A pleasing by-product of this Summers Owl Surveying in Western Durham has been the discovery of new Nightjar locations.
Away from the known locations at Stang, Knitsley & Hamsterley, we have located 3 clear fell sites ranging in size from 18 to 30 ha which have held a minimum of 8 churring males.
The 2016 DBC Annual Report states re Nightjar "...was again very poorly reported...." and summarises "....remains difficult to make any meaningful assessment of the population that may be present....."
Playing devils advocate....... i'd suggest that Nightjar may well be one of the easiest species to survey accurately, as its breeding habitat is so restricted & easily identifiable.......?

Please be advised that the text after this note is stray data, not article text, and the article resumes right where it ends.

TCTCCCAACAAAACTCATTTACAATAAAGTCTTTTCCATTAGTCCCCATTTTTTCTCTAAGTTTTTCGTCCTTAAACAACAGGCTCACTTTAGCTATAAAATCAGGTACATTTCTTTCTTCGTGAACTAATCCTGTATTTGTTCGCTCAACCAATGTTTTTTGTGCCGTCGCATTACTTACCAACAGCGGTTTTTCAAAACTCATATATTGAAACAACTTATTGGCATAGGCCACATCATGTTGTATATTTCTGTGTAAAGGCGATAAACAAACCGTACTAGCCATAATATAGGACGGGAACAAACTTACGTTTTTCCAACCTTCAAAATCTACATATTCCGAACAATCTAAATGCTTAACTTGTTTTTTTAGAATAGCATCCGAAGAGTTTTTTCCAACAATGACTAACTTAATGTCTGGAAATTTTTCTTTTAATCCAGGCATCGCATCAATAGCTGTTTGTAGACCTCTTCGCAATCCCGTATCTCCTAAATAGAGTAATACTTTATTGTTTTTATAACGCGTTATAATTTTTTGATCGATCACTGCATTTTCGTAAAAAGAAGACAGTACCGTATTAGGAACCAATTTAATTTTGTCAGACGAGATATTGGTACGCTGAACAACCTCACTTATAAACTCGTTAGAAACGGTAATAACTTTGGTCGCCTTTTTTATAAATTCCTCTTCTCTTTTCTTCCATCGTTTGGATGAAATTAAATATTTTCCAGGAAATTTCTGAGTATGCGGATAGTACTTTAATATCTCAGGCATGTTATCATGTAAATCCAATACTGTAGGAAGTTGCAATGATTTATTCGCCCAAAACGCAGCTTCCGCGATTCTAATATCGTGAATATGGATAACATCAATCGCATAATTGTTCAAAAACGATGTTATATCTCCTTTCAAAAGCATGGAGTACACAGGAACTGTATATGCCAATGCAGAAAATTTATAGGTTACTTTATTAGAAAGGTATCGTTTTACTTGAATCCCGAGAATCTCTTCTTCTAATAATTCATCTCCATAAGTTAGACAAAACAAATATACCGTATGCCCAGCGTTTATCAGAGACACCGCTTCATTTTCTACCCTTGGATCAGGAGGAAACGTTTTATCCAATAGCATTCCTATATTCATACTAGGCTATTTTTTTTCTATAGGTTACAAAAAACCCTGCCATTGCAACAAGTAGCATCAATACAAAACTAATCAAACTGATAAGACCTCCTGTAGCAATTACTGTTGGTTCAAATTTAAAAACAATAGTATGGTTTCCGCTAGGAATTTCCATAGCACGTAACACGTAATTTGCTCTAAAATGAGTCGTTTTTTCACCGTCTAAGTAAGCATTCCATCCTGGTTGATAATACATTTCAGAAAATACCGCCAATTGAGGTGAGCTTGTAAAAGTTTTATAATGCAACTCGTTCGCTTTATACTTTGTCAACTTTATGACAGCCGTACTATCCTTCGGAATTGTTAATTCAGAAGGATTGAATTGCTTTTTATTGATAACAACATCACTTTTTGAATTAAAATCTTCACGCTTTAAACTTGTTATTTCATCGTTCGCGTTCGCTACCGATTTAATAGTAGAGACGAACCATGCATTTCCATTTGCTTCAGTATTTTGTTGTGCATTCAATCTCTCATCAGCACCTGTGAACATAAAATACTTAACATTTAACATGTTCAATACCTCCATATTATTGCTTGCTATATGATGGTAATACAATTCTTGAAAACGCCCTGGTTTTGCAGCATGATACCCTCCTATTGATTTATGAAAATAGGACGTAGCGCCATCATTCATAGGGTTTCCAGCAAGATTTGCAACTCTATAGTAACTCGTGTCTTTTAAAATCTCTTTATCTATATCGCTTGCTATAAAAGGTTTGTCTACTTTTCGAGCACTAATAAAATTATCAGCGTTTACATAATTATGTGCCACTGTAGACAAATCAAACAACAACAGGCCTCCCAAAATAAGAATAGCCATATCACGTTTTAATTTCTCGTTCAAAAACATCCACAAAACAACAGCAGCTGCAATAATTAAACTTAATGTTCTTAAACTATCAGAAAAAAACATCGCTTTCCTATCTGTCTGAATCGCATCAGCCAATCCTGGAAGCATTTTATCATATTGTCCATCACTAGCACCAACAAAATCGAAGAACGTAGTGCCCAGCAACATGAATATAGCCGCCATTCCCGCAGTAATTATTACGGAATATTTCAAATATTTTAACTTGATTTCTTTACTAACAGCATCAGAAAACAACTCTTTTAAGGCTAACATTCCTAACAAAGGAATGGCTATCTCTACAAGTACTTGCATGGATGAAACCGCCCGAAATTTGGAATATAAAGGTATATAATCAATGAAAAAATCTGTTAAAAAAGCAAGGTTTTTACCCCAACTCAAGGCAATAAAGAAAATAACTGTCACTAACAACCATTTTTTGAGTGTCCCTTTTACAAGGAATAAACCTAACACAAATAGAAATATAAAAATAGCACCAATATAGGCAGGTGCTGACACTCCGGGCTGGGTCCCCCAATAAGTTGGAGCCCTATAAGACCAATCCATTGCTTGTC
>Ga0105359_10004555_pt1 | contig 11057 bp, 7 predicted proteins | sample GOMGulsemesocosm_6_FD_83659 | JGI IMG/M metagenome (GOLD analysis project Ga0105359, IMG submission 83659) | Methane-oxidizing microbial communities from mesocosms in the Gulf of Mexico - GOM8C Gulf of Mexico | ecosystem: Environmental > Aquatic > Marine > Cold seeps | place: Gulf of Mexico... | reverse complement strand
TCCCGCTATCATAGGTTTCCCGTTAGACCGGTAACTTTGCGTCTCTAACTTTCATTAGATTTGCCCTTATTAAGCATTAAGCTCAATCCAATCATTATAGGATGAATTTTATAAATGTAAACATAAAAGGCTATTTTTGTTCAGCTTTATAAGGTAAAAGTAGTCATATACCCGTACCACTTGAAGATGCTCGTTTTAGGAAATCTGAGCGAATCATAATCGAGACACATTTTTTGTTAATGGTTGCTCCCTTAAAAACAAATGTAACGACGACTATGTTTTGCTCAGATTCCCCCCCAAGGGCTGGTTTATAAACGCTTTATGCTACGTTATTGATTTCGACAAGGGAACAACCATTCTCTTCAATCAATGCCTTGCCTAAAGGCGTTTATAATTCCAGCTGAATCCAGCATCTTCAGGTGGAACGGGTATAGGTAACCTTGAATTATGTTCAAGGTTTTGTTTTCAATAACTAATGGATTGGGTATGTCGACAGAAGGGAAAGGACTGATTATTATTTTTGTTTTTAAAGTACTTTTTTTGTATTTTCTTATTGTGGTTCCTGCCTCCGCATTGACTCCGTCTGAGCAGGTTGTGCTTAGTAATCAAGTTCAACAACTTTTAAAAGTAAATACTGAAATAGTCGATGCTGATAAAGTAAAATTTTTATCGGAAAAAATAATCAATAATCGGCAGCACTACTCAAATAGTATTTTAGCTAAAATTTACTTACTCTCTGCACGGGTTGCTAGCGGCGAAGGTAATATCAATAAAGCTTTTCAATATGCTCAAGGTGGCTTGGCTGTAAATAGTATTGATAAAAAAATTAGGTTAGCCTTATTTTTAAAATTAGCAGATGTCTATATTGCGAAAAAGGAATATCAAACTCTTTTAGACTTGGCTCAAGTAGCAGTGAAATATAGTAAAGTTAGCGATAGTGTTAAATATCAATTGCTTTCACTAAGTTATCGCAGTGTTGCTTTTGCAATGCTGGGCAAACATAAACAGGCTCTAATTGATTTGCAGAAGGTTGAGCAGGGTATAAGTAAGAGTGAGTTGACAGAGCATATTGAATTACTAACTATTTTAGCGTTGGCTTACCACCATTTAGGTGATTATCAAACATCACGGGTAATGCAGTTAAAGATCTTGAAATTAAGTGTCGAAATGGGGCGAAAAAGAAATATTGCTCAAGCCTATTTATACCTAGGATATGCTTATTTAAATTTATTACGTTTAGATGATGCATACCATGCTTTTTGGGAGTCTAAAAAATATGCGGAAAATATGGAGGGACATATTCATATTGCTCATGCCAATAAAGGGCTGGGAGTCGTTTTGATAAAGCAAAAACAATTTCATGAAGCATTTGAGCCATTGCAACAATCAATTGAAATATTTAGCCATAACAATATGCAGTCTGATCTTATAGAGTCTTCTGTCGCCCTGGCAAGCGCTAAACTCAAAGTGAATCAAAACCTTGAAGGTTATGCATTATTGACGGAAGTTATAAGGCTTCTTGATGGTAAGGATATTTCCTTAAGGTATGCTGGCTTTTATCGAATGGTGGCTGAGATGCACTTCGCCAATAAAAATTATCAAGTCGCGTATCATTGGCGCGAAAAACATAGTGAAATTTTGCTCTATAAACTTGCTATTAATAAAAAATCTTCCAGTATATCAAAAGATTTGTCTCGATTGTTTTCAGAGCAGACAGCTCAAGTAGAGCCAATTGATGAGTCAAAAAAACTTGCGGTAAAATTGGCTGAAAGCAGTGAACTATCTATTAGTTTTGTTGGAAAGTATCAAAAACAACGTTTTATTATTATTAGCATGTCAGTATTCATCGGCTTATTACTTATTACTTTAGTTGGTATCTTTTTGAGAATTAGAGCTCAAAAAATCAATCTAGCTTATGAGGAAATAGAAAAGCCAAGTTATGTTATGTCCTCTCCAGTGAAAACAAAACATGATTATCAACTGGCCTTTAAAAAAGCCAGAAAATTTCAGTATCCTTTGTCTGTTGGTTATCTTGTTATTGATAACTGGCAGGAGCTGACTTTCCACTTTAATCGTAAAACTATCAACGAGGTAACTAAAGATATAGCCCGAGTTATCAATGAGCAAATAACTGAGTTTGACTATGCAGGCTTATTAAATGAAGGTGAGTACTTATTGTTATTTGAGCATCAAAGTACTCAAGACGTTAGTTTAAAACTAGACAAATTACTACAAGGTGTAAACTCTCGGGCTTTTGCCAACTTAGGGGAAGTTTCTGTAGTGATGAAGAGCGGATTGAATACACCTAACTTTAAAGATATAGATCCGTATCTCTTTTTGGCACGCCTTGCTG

What do you think ?
There is still plenty of time to get out & enjoy these spectacular birds this season - they will still be on eggs at this stage & remain with us into September.
This active nest photograph is from 2nd August a couple of years ago. (VC66)
Its clear that without targeted effort, even exciting & enigmatic species like Nightjar will, even in this day & age continue to remain somewhat of an enigma for us as Durham Birdwatchers.
A female Nightjar in West Durham.
The end of a long night Way Out West.